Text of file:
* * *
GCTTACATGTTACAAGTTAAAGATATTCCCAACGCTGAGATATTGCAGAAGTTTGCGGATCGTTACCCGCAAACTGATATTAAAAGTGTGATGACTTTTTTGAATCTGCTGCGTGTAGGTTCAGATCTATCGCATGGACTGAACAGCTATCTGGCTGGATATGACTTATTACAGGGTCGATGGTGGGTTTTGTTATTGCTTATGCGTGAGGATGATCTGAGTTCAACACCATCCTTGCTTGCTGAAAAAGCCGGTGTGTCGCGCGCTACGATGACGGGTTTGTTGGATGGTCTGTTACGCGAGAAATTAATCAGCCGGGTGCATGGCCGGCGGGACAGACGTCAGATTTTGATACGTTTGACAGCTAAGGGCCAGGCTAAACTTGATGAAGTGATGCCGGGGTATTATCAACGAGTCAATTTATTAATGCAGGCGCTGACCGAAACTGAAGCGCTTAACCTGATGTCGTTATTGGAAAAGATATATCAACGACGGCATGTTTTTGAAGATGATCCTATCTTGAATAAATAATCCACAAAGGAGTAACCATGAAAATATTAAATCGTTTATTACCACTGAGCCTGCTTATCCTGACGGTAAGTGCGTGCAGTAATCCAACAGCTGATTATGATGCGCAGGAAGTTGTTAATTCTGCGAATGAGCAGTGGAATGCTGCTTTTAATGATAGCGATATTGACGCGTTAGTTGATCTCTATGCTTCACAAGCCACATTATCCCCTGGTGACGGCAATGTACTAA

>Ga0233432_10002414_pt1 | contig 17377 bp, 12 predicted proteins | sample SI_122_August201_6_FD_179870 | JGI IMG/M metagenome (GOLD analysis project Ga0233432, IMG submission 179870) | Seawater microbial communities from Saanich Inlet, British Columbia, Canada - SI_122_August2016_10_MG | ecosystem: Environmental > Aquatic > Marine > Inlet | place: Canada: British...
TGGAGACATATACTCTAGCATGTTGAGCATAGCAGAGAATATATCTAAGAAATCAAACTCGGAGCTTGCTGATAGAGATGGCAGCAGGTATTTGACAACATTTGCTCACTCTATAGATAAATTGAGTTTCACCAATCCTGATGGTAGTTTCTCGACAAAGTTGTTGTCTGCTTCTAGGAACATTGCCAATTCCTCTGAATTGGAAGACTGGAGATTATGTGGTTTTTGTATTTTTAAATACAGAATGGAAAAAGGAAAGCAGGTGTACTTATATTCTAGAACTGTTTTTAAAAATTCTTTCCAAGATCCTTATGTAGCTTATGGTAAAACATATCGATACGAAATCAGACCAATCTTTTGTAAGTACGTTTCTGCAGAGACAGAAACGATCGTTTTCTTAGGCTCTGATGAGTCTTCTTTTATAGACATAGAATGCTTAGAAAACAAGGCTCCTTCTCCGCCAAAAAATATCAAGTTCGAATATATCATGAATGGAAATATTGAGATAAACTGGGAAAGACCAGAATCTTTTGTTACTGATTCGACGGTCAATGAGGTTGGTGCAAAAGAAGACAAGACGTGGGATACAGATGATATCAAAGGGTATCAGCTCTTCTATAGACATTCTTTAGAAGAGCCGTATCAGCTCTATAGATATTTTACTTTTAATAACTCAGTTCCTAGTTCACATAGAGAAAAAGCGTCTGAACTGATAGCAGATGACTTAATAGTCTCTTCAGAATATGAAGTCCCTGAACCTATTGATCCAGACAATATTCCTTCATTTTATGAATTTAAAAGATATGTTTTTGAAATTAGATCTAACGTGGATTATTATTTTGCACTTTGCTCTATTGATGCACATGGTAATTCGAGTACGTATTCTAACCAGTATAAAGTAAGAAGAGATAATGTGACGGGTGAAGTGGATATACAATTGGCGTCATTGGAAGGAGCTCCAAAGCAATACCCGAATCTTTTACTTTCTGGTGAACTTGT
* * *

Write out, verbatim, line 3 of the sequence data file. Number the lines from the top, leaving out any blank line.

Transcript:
TGGAGACATATACTCTAGCATGTTGAGCATAGCAGAGAATATATCTAAGAAATCAAACTCGGAGCTTGCTGATAGAGATGGCAGCAGGTATTTGACAACATTTGCTCACTCTATAGATAAATTGAGTTTCACCAATCCTGATGGTAGTTTCTCGACAAAGTTGTTGTCTGCTTCTAGGAACATTGCCAATTCCTCTGAATTGGAAGACTGGAGATTATGTGGTTTTTGTATTTTTAAATACAGAATGGAAAAAGGAAAGCAGGTGTACTTATATTCTAGAACTGTTTTTAAAAATTCTTTCCAAGATCCTTATGTAGCTTATGGTAAAACATATCGATACGAAATCAGACCAATCTTTTGTAAGTACGTTTCTGCAGAGACAGAAACGATCGTTTTCTTAGGCTCTGATGAGTCTTCTTTTATAGACATAGAATGCTTAGAAAACAAGGCTCCTTCTCCGCCAAAAAATATCAAGTTCGAATATATCATGAATGGAAATATTGAGATAAACTGGGAAAGACCAGAATCTTTTGTTACTGATTCGACGGTCAATGAGGTTGGTGCAAAAGAAGACAAGACGTGGGATACAGATGATATCAAAGGGTATCAGCTCTTCTATAGACATTCTTTAGAAGAGCCGTATCAGCTCTATAGATATTTTACTTTTAATAACTCAGTTCCTAGTTCACATAGAGAAAAAGCGTCTGAACTGATAGCAGATGACTTAATAGTCTCTTCAGAATATGAAGTCCCTGAACCTATTGATCCAGACAATATTCCTTCATTTTATGAATTTAAAAGATATGTTTTTGAAATTAGATCTAACGTGGATTATTATTTTGCACTTTGCTCTATTGATGCACATGGTAATTCGAGTACGTATTCTAACCAGTATAAAGTAAGAAGAGATAATGTGACGGGTGAAGTGGATATACAATTGGCGTCATTGGAAGGAGCTCCAAAGCAATACCCGAATCTTTTACTTTCTGGTGAACTTGT